Stem Cell Transplantation in Patients With High-Risk and Recurrent Pediatric Sarcomas
This study will examine the safety and effectiveness of stem cell transplantation for treating patients with sarcomas (tumors of the bone, nerves, or soft tissue). Stem cells are immature cells in the bone marrow and blood stream that develop into blood cells. Stem cells transplanted from a healthy donor travel to the patient's bone marrow and begin producing normal cells. In patients with certain cancers, such as leukemia and lymphoma, the donor's immune cells attack the patient's cancer cells in what is called a "graft-versus-tumor" effect, contributing to cure of the disease. This study will determine whether this treatment can be used successfully to treat patients with sarcomas.
Patients between 4 and 35 years of age with a sarcoma that has spread from the primary site or cannot be removed surgically, and for whom effective treatment is not available, may be eligible for this study. Candidates must have been diagnosed by the age of 30 at the time of enrollment. They must have a matched donor (usually a sibling). Participants undergo the following procedures:
Donors: Stem cells are collected from the donor. To do this, the hormone granulocyte colony stimulating factor (G-CSF) is injected under the skin for several days to move stem cells out of the bone marrow into the bloodstream. Then, the cells are collected by apheresis. In this procedure the blood is drawn through a needle placed in one arm and pumped into a machine where the stem cells are separated out and removed. The rest of the blood is returned to the donor through a needle in the other arm.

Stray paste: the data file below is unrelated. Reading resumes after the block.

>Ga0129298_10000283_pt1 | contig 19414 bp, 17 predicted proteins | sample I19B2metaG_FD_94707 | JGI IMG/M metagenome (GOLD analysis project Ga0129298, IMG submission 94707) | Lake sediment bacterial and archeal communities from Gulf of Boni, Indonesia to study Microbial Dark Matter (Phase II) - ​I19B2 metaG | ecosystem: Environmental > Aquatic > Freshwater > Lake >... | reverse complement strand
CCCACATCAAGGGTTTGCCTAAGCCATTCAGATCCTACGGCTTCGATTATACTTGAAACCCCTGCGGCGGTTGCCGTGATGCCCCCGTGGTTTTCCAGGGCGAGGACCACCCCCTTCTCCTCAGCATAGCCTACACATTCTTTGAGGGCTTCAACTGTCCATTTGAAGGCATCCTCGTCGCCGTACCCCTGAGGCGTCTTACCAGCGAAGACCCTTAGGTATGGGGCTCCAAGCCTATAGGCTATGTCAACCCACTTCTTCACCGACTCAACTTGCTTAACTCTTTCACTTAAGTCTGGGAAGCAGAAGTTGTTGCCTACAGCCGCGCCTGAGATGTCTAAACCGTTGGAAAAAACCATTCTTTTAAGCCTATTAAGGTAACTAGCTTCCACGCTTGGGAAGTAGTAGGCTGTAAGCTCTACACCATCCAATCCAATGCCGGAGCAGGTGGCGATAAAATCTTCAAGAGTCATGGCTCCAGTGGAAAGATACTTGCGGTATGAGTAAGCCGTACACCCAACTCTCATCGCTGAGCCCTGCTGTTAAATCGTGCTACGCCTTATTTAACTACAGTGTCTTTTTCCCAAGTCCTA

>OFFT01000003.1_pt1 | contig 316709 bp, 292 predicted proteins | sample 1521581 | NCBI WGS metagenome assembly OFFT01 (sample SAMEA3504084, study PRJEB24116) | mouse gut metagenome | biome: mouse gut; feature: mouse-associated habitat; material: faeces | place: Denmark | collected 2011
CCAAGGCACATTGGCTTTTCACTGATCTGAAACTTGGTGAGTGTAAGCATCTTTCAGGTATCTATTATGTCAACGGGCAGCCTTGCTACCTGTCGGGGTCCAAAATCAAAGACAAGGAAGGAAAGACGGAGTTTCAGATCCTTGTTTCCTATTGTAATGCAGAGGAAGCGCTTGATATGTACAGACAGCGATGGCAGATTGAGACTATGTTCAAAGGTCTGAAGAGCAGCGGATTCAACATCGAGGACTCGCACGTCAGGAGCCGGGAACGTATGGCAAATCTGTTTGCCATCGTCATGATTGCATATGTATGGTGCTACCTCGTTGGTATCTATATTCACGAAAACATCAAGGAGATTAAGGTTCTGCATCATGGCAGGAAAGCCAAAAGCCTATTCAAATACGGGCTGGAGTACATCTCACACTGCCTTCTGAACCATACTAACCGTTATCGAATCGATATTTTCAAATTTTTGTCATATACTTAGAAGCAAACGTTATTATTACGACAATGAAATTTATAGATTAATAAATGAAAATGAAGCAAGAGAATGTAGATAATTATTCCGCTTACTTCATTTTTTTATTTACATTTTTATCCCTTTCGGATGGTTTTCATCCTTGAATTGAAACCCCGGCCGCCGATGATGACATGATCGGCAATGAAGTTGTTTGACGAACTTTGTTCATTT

Patients: For patients who do not already have a central venous catheter (plastic tube), one is placed into a major vein. This tube can stay in the body the entire treatment period for giving medications, transfusing blood, , withdrawing blood samples, and delivering the donated stem cells. Before the transplant procedure, patients receive from one to three cycles of "induction" chemotherapy, with each cycle consisting of 5 days of fludarabine, cyclophosphamide, etoposide, doxorubicin, vincristine, and prednisone followed by at least a 17-day rest period. All the drugs are infused through the catheter except prednisone, which is taken by mouth. After the induction therapy, the patient is admitted to the hospital for 5 days of chemotherapy with high doses of cyclophosphamide, melphalan, and fludarabine. Two days later, the stem cells are infused. The anticipated hospital stay is about 3 weeks, but may be longer if complications arise. Patients are discharged when their white cell count is near normal, they have no fever or infection, they can take sufficient food and fluids by mouth, and they have no signs of serious graft-versus-host disease (GVHD)-a condition in which the donor's cells "see" the patient's cells as foreign and mount an immune response against them.